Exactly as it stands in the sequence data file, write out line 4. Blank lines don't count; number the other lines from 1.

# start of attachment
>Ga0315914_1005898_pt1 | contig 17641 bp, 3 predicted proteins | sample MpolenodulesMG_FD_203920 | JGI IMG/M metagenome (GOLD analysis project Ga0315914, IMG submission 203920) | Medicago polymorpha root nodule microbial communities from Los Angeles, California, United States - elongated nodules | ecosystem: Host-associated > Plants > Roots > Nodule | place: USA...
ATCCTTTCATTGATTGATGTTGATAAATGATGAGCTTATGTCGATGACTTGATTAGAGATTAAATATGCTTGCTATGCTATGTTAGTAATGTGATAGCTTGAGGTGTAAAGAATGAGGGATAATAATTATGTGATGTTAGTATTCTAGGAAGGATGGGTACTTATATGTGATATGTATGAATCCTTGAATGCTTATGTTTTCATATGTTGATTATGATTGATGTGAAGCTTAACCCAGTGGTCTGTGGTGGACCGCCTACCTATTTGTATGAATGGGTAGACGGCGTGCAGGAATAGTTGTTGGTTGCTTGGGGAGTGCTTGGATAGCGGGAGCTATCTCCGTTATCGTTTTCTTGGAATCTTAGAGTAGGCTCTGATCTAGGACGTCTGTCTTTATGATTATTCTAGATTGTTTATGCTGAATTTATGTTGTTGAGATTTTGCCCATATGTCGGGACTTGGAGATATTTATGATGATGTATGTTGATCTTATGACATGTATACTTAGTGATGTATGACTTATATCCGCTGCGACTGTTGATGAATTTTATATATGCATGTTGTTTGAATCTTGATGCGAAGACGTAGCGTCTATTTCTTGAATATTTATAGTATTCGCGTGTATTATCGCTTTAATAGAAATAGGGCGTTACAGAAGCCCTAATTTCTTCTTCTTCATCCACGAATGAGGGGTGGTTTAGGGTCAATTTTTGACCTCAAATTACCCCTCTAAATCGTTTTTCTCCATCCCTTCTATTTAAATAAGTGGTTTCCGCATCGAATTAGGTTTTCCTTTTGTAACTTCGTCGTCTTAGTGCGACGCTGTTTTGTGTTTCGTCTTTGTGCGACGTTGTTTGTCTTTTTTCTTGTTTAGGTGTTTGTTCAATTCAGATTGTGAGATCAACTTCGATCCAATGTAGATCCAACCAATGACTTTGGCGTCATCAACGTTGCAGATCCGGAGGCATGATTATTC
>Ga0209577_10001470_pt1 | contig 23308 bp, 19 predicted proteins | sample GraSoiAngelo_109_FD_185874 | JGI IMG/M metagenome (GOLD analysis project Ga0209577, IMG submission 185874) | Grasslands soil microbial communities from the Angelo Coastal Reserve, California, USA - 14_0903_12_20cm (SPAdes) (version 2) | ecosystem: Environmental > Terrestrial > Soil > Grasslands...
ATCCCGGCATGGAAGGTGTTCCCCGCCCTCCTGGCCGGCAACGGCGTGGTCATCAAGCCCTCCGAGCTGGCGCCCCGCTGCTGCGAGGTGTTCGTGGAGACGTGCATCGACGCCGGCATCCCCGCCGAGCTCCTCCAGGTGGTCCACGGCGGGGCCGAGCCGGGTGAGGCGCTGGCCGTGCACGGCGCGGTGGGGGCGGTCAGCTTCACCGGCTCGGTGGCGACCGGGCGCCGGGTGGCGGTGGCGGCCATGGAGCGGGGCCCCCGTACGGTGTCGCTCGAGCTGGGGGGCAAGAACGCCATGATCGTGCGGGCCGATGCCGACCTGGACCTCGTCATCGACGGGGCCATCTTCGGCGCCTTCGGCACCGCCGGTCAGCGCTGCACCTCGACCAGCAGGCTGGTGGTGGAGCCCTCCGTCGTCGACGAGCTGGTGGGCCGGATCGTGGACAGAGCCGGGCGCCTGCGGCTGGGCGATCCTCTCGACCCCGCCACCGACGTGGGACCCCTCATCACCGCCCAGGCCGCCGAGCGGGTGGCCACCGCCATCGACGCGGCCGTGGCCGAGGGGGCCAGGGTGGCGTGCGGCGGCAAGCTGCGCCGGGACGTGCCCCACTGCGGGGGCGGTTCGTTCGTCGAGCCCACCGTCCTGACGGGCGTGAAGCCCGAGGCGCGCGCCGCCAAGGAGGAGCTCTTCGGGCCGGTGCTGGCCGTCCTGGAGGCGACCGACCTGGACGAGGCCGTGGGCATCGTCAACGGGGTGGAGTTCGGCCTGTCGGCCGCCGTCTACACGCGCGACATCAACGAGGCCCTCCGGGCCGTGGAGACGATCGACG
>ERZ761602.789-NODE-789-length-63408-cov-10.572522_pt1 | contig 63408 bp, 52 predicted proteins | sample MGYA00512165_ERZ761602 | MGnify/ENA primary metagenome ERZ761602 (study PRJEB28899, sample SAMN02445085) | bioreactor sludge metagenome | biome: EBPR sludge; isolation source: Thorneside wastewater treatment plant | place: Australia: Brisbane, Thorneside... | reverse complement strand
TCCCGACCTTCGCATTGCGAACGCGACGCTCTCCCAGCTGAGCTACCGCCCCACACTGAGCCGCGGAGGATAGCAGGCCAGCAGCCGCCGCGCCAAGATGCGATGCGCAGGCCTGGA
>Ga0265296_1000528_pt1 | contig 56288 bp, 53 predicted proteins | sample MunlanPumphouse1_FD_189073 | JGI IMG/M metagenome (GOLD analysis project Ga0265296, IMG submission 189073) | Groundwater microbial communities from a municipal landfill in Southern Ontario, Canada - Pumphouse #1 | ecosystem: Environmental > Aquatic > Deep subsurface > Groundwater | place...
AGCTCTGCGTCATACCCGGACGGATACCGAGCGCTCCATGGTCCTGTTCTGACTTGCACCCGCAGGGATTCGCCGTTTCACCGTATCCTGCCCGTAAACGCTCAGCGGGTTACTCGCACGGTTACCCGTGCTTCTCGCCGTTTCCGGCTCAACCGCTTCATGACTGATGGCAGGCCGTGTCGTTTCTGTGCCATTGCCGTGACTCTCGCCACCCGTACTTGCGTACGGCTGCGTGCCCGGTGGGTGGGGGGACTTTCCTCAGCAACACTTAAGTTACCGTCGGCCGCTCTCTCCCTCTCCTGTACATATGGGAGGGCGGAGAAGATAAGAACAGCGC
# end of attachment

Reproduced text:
ATCCCGGCATGGAAGGTGTTCCCCGCCCTCCTGGCCGGCAACGGCGTGGTCATCAAGCCCTCCGAGCTGGCGCCCCGCTGCTGCGAGGTGTTCGTGGAGACGTGCATCGACGCCGGCATCCCCGCCGAGCTCCTCCAGGTGGTCCACGGCGGGGCCGAGCCGGGTGAGGCGCTGGCCGTGCACGGCGCGGTGGGGGCGGTCAGCTTCACCGGCTCGGTGGCGACCGGGCGCCGGGTGGCGGTGGCGGCCATGGAGCGGGGCCCCCGTACGGTGTCGCTCGAGCTGGGGGGCAAGAACGCCATGATCGTGCGGGCCGATGCCGACCTGGACCTCGTCATCGACGGGGCCATCTTCGGCGCCTTCGGCACCGCCGGTCAGCGCTGCACCTCGACCAGCAGGCTGGTGGTGGAGCCCTCCGTCGTCGACGAGCTGGTGGGCCGGATCGTGGACAGAGCCGGGCGCCTGCGGCTGGGCGATCCTCTCGACCCCGCCACCGACGTGGGACCCCTCATCACCGCCCAGGCCGCCGAGCGGGTGGCCACCGCCATCGACGCGGCCGTGGCCGAGGGGGCCAGGGTGGCGTGCGGCGGCAAGCTGCGCCGGGACGTGCCCCACTGCGGGGGCGGTTCGTTCGTCGAGCCCACCGTCCTGACGGGCGTGAAGCCCGAGGCGCGCGCCGCCAAGGAGGAGCTCTTCGGGCCGGTGCTGGCCGTCCTGGAGGCGACCGACCTGGACGAGGCCGTGGGCATCGTCAACGGGGTGGAGTTCGGCCTGTCGGCCGCCGTCTACACGCGCGACATCAACGAGGCCCTCCGGGCCGTGGAGACGATCGACG